As usual, Ellis comes out of the gate swinging. There’s none of the usual exposition that you might expect from a fledgling Marvel title, and no internal monologue to clue us in to the inscrutable Karnak’s inner workings. Karnak’s clipped, precise speech balances nicely against Coulson’s practised patter, and the book quickly finds its footing somewhere between a philosophy lecture and a police procedural (fans of NBC’s Hannibal should have an idea what I’m talking about). In terms of pacing, this book is clearly setting itself up for more connected issues than “Moon Knight”‘s individual outings. There’s a larger arc at work here and this issue alludes to that almost to the detriment of its own singular storyline. While a more looping, esoteric structure works for independent comics that are designed to be read in trades, Marvel may be less impressed with a book that isn’t providing hook after hook page after page.
That being said, “Karnak” #1 provides a clear jumping on point for readers both familiar and unfamiliar with its titular character. Ellis manages to offer up a taste of the Magister’s powers without revealing too much of them, and a glimpse of his dynamic with Coulson whilst still promising so much left unsaid. And as far as creating a purposefully hazy world for Karnak to inhabit, Zefino’s art offers an amazingly unsettling home for the Inhuman priest.Continued below
“Karnak” #1 plays out stylistically sparse in every way. From the settings, to the expressions, to the violence, every element of this book feels as far as possible from a traditional superhero romp. Zefino’s heavy, scratchy linework executes this with a strength and determination that helps solidify the tone from the first page. The pace of the book feels driven almost entirely by emotion, speeding up or slowing almost to a standstill depending on the focus of its protagonist. Zefino’s portrayal of Karnak himself is slim-lined, simplified, and serious, and it works so well that it’s probably my favourite element of this issue. Zefino manages to pack so much expression into Karnak’s face that there is no need for any extraneous dialogue, and his ability for subtlety allows Ellis to pack in a surprising amount of sly humour into this dark first issue. Visually, the book revolves around its protagonist, working best when panels are honed in on him. There are a couple of slightly weaker wide/establishing panels in which the sparseness of Zefino’s lines and Brown’s four-colour-at-most palette are left feeling a little exposed, but these are more than made up for in the latter half of the book. Zefino and Ellis take us on a visceral exploration of Karnak’s powers that leaves us with no doubt as to his levels of ability and also the depths of his focus.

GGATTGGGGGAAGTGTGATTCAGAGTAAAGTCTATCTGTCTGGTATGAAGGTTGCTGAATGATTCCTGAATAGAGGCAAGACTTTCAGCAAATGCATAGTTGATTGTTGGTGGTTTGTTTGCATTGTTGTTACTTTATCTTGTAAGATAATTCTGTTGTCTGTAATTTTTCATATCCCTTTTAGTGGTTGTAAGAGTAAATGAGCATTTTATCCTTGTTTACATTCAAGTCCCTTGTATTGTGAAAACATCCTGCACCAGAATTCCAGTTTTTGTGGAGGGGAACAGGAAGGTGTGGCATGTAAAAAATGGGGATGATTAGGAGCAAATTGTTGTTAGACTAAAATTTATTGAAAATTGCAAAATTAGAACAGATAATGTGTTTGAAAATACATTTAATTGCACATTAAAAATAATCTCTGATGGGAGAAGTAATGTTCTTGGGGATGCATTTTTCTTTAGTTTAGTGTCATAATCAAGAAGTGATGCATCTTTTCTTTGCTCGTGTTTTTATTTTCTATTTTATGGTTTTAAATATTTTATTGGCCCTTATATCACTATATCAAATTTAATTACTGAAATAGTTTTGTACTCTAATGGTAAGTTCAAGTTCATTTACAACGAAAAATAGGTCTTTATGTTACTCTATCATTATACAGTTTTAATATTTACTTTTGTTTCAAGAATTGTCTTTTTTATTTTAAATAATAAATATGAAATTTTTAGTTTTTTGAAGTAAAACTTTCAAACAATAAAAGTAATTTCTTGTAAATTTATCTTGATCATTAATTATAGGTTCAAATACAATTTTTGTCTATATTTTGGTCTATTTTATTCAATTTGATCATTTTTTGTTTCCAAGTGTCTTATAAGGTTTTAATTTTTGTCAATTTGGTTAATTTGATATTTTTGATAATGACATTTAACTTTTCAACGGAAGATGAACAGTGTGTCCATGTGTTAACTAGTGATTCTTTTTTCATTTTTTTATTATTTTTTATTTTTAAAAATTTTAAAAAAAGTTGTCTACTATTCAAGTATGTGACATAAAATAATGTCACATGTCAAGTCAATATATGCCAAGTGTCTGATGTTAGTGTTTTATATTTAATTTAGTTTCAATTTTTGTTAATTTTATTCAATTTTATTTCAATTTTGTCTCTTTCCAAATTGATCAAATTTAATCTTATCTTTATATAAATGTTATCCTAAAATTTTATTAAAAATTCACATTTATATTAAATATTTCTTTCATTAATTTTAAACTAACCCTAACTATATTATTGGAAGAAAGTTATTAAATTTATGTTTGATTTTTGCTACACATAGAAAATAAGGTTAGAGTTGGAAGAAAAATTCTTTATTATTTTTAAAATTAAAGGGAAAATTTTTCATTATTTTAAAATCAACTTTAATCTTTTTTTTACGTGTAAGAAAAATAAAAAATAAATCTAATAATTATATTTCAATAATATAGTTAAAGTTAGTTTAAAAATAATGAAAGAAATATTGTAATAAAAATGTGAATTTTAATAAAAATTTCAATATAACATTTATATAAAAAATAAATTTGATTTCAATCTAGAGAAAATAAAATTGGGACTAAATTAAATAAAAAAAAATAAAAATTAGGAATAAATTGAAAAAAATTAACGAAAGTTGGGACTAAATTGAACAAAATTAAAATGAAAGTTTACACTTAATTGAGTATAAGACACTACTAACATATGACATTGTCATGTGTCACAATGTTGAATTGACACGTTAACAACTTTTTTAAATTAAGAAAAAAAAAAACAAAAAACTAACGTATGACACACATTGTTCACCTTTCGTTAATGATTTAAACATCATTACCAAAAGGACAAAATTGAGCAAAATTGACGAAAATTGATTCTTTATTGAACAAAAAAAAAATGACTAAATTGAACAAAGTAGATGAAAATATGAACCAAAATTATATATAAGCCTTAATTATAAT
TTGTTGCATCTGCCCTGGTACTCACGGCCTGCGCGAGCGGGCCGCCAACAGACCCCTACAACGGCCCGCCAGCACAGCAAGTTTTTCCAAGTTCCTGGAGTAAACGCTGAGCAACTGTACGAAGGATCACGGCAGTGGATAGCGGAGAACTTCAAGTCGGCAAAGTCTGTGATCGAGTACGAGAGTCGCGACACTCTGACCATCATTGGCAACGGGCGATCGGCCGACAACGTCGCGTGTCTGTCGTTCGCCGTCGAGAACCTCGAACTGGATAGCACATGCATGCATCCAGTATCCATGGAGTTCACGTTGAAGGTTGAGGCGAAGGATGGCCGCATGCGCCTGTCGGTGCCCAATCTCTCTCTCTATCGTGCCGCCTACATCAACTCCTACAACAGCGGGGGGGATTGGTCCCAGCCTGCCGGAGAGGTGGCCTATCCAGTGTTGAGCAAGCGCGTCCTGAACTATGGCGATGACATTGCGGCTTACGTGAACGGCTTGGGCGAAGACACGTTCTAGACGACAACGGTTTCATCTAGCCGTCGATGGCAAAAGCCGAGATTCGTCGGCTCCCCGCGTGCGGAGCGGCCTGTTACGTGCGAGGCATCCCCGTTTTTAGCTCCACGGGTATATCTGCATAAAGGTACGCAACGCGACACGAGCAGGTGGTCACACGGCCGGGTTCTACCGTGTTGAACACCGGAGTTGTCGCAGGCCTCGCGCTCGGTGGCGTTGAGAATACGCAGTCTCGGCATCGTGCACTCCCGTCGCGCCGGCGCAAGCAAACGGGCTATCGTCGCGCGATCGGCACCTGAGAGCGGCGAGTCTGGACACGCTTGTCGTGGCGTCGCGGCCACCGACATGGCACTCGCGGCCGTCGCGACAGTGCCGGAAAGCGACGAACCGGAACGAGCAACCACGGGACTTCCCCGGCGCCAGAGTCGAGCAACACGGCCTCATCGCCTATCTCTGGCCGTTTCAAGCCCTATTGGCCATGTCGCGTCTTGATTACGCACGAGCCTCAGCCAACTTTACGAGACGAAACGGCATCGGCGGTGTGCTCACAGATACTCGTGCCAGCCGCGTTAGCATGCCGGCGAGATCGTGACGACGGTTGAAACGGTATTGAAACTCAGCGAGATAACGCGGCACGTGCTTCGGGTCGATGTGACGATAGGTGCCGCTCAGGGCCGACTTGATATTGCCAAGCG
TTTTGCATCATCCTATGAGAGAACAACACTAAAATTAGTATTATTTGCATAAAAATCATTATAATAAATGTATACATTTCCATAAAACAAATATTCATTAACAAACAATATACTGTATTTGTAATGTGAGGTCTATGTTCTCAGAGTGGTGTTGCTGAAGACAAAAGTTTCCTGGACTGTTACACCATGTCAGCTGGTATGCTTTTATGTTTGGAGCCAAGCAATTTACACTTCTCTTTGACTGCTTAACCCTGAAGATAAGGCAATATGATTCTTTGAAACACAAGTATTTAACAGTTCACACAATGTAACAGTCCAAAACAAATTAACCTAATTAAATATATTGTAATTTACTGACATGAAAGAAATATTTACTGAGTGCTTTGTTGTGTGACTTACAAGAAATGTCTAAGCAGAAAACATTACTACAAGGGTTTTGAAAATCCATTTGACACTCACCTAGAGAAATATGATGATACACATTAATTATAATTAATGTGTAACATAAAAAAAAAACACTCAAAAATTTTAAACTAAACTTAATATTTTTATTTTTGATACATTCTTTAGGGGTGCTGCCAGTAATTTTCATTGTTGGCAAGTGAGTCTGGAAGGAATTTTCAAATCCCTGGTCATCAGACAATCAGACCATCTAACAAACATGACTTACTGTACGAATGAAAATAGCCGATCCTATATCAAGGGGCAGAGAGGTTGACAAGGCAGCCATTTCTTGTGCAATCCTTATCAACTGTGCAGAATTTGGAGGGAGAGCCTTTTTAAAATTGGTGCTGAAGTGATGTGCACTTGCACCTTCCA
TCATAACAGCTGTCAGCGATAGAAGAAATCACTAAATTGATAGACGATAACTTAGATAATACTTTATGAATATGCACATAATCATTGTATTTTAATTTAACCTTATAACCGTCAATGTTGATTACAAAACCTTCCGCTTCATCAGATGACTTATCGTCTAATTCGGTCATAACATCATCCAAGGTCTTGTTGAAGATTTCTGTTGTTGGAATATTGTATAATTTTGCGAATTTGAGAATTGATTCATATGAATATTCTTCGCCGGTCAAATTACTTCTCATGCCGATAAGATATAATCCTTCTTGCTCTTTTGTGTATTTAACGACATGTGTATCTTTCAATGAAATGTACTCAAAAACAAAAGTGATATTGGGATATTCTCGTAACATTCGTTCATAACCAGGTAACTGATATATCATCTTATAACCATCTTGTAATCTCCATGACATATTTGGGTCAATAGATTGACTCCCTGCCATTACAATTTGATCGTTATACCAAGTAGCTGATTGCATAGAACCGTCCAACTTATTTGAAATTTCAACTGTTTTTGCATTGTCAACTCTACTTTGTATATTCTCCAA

“Karnak” #1 is a strangely disparate beast when viewed alongside the other flagship titles of the All-New-All-Different universe, but when paired with some of the more fringe publications, such as Aaron and Bachalo’s “Doctor Strange” and Latour and Rodriguez’ “Spider-Gwen” it almost seems as though this book might be heralding a wave of more experimental new titles in Marvel’s future. Regardless of whether or not that leap is founded on any kind of truth, “Karnak” #1 is definitely worth checking out, if not simply because it’s the best Inhuman title that most people will probably never read.
Final Verdict: 7.9 – Atmospheric, gripping, and glowing with promise. This could be the start of something truly “All-New, All-Different” for the House of Ideas.